By Roxanne Nelson (Reuters Health) - Older adults could greatly benefit from breaking up their sedentary time throughout the day, even if it's just shifting from sitting to a standing position, according to a new study. "As a general finding, older adults should make nine interruptions for every hour spent in sedentary behavior," said Luís B. Sardinha of the Exercise and Health Laboratory at the University of Lisbon in Portugal. "In fact, just the act of standing-up can be a path to achieve an improved physical function in older ages," said Sardinha, who led the study. Past research has tied physical activity and fitness among older adults to physical independence, which in turn is linked to a higher quality of life, lower healthcare costs and longer survival, Sardinha and his colleagues point out in the Journals of Gerontology: Series A. But getting seniors to meet guidelines for moderate physical exercise or to join formal exercise programs is not always easy, they note. Past studies have also suggested that being sedentary may prompt a cascade of changes in unused muscles that can negatively affect overall health. So the study team set out to see whether just getting up – not engaging in major physical exercise, just moving or standing to activate the muscles – might counteract the effects of being sedentary. They tracked both physical activity and sedentary behavior in 215 adults between 65 and 94 years old using small accelerometers each participant wore on their hip for four days. The researchers also assessed the participants’ physical functioning with a group of tests that measure strength, endurance, agility, balance and flexibility, all of which are considered important to maintaining independence later in life. Then the study team looked at how sedentary behavior, taking breaks in sedentary behavior and moderate to vigorous physical activity were associated with physical functioning. They found, as other studies have done, that moderate to vigorous physical activity was linked to better physical function. About two thirds of the participants did some kind of regular exercise, most in an organized program geared to older adults, where they worked out two to three times a week, Sardinha said. "Still, our data revealed that only one fifth of the participants were meeting the recommendation of 30 minutes a day of moderate-to-vigorous-intensity physical activity," he said. But the study also found that people who were more sedentary and took fewer breaks had a significantly lower physical function than others who were more active or who broke up their sedentary time more often. "For the first time, we verified that even in participants spending more time in sedentary behaviors - more than 8.6 hours a day - older adults who break-up this behavior more often had better physical functioning," Sardinha told Reuters Health. "This means about 80 breaks during the course of the day.” He and his team acknowledge in their report that their study can’t say for sure whether breaks from being sedentary promoted better physical functioning, or whether people with poorer physical function were simply less likely to get up and move around. Nonetheless, when looking at it from a public health perspective, write the authors, it may be easier to get older adults to interrupt sedentary behavior than to increase more formal and vigorous exercising. There are “fewer practical limitations in doing so,” and the goal of reducing sedentary behavior can be attained with a “relatively modest burden to a person’s time or financial resources,” the authors say. Older adults can adopt different strategies to make sure that they keep moving, and most are very simple, Sardinha said. These include standing-up and walking around while talking on the telephone, limiting the amount of time watching television and standing up during commercials, or even standing-up to pick something up instead of asking someone else to do it. "Our findings highlight that even though older adults may not meet physical activity recommendations, if they break-up sedentary time more often they may experience benefits in aerobic capacity, skeletal muscle performance, flexibility, agility and dynamic balance, attributes that are relevant for physical function in the elderly," Sardinha said. SOURCE: http://bit.ly/1vQzTZd The Journals of Gerontology: Series A, online October 16, 2014. (Corrects dateline to Reuters Health)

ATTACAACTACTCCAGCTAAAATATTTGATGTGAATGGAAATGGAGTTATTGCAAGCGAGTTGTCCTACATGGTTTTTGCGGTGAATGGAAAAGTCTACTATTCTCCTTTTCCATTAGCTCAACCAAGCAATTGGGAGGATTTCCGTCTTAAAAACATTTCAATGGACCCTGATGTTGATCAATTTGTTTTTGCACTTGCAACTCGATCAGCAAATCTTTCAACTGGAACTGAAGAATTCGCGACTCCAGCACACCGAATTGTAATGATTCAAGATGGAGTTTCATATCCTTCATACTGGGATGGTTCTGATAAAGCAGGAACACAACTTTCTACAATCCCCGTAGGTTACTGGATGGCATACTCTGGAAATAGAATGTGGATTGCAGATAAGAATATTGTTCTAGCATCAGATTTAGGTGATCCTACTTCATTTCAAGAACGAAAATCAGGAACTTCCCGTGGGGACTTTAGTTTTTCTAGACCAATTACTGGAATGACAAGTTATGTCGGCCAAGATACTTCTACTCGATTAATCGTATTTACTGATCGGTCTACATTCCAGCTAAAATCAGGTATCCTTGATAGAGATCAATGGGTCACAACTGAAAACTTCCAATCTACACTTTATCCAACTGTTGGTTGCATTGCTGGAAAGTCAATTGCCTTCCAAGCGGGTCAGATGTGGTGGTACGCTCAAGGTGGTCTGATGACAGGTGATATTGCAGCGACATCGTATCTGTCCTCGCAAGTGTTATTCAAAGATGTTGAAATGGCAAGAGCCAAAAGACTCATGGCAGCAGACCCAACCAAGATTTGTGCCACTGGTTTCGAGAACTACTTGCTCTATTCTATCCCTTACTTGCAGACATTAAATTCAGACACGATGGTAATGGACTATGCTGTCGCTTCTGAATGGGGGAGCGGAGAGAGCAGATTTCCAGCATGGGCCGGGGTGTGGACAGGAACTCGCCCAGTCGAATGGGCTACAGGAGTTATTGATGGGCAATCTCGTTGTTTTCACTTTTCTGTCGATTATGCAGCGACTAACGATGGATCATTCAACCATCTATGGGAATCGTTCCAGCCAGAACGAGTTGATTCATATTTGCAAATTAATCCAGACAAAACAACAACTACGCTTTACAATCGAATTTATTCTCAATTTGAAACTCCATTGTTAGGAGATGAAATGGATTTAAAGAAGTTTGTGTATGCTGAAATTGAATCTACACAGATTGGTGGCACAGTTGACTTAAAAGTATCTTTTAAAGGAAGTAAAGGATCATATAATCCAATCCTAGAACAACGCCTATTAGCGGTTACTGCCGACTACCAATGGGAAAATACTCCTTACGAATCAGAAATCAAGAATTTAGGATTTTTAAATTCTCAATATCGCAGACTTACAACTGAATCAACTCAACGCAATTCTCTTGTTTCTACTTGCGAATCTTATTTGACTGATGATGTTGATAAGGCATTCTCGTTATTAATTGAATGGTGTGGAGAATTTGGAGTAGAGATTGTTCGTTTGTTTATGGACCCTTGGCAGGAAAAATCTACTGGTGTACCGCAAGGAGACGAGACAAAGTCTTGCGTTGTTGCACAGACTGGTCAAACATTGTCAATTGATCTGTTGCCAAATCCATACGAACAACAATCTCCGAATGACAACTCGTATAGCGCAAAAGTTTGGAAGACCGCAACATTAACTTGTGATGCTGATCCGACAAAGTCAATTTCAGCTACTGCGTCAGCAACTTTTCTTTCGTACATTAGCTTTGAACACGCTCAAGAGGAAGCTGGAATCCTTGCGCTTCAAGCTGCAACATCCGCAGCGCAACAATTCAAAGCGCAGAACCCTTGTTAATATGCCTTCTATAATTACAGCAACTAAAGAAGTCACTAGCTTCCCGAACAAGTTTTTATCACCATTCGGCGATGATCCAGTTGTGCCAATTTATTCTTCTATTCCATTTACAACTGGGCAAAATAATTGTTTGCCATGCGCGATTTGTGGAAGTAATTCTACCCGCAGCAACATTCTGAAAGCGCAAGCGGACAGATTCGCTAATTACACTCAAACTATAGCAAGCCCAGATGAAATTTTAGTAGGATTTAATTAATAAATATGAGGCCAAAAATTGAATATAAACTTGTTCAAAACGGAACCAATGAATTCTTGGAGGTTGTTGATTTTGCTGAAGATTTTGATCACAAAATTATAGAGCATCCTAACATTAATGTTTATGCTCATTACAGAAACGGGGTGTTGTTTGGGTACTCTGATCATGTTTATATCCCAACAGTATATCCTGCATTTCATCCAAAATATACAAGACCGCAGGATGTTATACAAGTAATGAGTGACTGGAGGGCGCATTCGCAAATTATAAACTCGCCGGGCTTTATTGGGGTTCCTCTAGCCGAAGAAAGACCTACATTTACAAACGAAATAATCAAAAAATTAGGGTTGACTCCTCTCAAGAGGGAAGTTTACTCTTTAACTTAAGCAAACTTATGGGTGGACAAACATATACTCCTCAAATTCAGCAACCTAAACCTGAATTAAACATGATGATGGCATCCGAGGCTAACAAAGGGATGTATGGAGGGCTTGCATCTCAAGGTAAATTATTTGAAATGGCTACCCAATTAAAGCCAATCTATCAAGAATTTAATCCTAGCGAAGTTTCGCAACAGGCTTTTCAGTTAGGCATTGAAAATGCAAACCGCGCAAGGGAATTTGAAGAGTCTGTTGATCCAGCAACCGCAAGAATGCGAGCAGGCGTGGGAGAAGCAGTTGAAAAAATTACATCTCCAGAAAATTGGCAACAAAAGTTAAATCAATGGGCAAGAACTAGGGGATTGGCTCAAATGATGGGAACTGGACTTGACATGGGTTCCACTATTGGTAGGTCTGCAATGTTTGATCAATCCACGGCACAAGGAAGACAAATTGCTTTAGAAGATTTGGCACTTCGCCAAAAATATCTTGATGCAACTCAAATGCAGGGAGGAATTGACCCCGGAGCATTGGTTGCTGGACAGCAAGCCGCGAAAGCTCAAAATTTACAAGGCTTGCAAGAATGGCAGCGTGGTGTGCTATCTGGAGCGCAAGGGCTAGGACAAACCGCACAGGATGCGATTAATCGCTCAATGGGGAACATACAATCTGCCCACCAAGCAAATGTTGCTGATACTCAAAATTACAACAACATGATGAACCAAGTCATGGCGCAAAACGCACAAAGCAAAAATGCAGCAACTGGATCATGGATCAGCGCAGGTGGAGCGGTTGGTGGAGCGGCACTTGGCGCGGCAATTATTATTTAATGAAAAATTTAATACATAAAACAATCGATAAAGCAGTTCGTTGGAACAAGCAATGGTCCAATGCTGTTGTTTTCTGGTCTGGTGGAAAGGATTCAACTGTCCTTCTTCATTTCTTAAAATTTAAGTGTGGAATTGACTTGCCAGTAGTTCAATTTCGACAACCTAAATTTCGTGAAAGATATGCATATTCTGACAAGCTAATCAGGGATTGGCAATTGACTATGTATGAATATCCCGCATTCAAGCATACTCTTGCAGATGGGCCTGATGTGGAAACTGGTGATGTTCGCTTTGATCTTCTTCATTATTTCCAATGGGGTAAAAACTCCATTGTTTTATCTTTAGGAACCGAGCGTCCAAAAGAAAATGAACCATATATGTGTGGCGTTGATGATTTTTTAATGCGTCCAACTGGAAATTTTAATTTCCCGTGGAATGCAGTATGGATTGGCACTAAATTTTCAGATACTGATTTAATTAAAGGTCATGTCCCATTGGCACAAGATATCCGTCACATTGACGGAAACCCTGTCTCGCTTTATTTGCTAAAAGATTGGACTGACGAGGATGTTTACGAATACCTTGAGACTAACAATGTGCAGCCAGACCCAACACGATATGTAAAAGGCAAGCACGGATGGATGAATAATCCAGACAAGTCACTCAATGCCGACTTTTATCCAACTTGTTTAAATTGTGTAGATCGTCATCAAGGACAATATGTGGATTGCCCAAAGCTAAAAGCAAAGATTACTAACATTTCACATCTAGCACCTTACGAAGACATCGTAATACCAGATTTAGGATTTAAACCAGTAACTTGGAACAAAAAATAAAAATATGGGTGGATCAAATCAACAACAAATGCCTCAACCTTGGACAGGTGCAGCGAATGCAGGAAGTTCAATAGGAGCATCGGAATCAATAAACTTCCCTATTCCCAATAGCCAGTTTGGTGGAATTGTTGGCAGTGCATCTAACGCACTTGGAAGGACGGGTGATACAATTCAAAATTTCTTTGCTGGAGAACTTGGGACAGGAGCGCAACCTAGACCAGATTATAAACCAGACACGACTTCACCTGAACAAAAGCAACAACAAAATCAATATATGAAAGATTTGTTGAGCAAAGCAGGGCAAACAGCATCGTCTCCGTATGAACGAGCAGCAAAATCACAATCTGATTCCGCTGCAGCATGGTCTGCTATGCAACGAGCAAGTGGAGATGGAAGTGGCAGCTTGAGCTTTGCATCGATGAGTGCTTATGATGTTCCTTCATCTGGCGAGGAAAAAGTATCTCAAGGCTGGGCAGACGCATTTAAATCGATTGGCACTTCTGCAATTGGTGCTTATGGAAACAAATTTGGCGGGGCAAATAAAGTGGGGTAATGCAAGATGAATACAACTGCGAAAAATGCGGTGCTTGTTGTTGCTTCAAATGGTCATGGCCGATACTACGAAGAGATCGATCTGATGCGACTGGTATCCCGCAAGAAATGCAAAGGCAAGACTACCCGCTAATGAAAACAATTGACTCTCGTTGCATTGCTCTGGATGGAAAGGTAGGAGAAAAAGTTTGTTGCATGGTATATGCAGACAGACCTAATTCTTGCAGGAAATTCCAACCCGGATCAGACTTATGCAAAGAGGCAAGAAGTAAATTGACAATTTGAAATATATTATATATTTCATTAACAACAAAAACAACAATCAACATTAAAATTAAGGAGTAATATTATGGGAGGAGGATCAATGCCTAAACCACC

- USA TODAY Opinion
BIPOC focused on Black and Indigenous oppression. People of color includes every group that's racialized and subjugated to keep white supremacy alive.
- The Independent
It remains unclear whether the teenager will be charged as a juvenile or as an adult
The Food and Drug Administration (FDA) calls it "a significant step" in the fight against Covid-19.
- The Daily Beast